"If it ain't broke, don't fix it," we might say, "especially if you don't have the money for it" ... The continuous education of doctors is financed by the industry (laboratories, medical technology companies) for various reasons. First and foremost, because the State has historically not had the means to finance it. But also because all this medical-scientific community has in congresses moments of communication, understanding of needs, which are very valuable. A system that had problems almost 20 years ago when the deontological code started being defined, is now very correct as both societies and pharma companies comment: focused on training, without frivolity and where scientific training is very free of commercial influences.
Now, the opinion of the Commission for Social and Economic Reconstruction calls for a ban on funding for continuing education for doctors by industry. If the idea that the State pays for continuous education is not shocking in itself, there are several problems. First a practical problem, just when the deficit explodes. Do we have to rejoice that the training of those who will take care of us happens to be managed from a bloodless state? Every year when budgets are made, will the training of doctors have the budget they need? We have already seen that the need for cuts could affect essential elements of our lives. The second reason is that the medical ecosystem (health, laboratories, etc.) has communication forums today that make it possible to better understand the needs of the entire chain. Separating is not necessarily a good idea.
Medical associations protest. Without surprise, the Federation of Spanish Scientific Medical Associations (FACME) has asked to reevaluate this proposal. FACME reminds us that a large part of the funding for this training has been possible thanks to the support of the pharmaceutical and healthcare technology industries. If this measure is to be implemented, "it must have been previously guaranteed the existence of sufficient public funds to continue offering this training."
Also remember that the current system allows doctors to choose their training according to their needs, so they ask that the accessibility of professionals and their own training needs be respected, independently of those raised by administrations.
Facme also recalls that "until now, it has been the health administration that has not assumed its legal obligation to finance continuing education, having delegated it to the biosanitary industry, which has made much of the training of doctors possible." FACME also recalls that the Code of Good Practice ensures maximum transparency and correctness in the relations between health and laboratories.
Farmaindustria as well. The association of the main pharma companies in the country states that “the collaboration of the pharmaceutical industry with organizations and healthcare professionals and patient associations is necessary, legitimate and transparent. This cooperation contributes to scientific societies and other scientific-professional organizations holding meetings and congresses that allow health professionals to be up-to-date. The high scientific level and the widespread recognition of the high training of health professionals in Spain shows the value of this collaboration”.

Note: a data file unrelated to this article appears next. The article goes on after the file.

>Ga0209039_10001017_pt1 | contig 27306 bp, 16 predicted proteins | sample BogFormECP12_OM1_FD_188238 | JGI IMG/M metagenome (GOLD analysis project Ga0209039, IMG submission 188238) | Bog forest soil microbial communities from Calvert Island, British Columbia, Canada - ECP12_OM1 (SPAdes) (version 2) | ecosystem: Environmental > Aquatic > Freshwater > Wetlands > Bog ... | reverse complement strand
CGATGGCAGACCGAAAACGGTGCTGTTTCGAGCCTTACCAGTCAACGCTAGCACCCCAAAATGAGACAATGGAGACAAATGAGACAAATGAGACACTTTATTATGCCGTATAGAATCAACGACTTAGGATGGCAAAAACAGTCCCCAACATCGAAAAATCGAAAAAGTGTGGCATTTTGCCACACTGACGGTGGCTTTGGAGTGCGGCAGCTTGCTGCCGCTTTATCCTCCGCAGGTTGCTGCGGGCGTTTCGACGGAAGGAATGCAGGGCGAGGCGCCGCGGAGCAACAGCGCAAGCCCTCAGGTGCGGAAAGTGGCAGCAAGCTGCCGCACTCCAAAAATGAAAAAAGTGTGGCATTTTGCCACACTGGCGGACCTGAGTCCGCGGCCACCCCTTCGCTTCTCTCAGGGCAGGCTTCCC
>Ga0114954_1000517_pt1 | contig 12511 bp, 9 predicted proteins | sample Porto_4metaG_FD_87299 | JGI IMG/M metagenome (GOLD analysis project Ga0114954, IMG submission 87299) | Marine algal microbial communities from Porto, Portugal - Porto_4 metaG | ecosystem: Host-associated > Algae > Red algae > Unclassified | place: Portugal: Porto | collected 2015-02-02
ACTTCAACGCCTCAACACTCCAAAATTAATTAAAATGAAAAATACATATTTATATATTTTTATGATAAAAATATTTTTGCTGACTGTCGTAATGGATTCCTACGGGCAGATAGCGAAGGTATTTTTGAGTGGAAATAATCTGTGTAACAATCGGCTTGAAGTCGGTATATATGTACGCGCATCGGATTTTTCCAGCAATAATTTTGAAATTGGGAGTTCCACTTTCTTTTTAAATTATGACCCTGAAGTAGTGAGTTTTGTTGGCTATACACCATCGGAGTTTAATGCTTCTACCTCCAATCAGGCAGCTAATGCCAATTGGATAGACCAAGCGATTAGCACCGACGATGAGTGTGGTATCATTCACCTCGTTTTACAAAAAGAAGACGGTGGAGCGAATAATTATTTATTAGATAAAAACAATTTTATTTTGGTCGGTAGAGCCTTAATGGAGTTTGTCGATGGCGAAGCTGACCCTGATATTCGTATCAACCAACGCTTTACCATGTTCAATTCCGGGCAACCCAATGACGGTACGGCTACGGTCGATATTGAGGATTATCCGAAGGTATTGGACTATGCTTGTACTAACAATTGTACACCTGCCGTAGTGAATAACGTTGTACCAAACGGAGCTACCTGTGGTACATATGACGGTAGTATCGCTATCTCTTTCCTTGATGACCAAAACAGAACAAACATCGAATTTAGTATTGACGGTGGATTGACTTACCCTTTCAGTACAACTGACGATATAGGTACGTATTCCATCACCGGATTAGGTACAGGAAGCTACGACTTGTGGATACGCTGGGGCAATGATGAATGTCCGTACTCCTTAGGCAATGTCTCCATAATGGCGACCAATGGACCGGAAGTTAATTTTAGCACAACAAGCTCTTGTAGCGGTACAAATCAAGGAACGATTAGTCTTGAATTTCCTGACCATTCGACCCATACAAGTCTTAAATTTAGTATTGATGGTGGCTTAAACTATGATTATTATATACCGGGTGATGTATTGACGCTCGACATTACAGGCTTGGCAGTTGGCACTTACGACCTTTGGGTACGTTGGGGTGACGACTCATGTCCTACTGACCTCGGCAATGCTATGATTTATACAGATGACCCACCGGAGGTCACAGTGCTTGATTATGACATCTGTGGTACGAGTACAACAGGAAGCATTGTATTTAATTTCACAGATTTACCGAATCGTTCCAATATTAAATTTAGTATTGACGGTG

Farmaindustria also reminds that this prohibition "would go against the freedom of business and private initiative, principles enshrined in the Constitution, in addition to being a common practice in other European countries, and, in the case of support for the training of health professionals, are supported by the European regulations, which provides for this type of cooperation by pharmaceutical companies ”.
Farmaindustria adds that these collaborations are carried out within a framework of transparency. “Pharmaceutical companies make public all the supports they provide, so that society knows them and can understand their value, in addition to avoiding potential conflicts of interest and ensuring that cooperation occurs with complete independence on all sides. This commitment to transparency, pioneering and unparalleled in other sectors, has been recognized by public institutions, such as the Transparency and Good Governance Council and the National Commission of Markets and Competition, and private ones, such as Transparency International Spain and the Council of the Spanish Bar. It is included in the Code of Good Practices of the Pharmaceutical Industry, self-regulation of obligatory compliance for pharmaceutical companies, and it has a Deontological Supervision Unit that watches over its compliance”.
Foro MICE alerts of the effect on congresses
Finally, in our sector, the MICE Forum, which gathers the main industry associations, has published a statement warning of the devastating effect that this measure could have in congresses. We will all keep paying attention to a measure that can be terrible in the life of the events sector and in continuous medical training.
It remains to be seen if this bad idea is upheld in law. It would seem absurd, and several professionals have expressed their confidence in us taking into account the effects that this measure could have on the budget and on continuous training... but we will certainly have to be vigilant.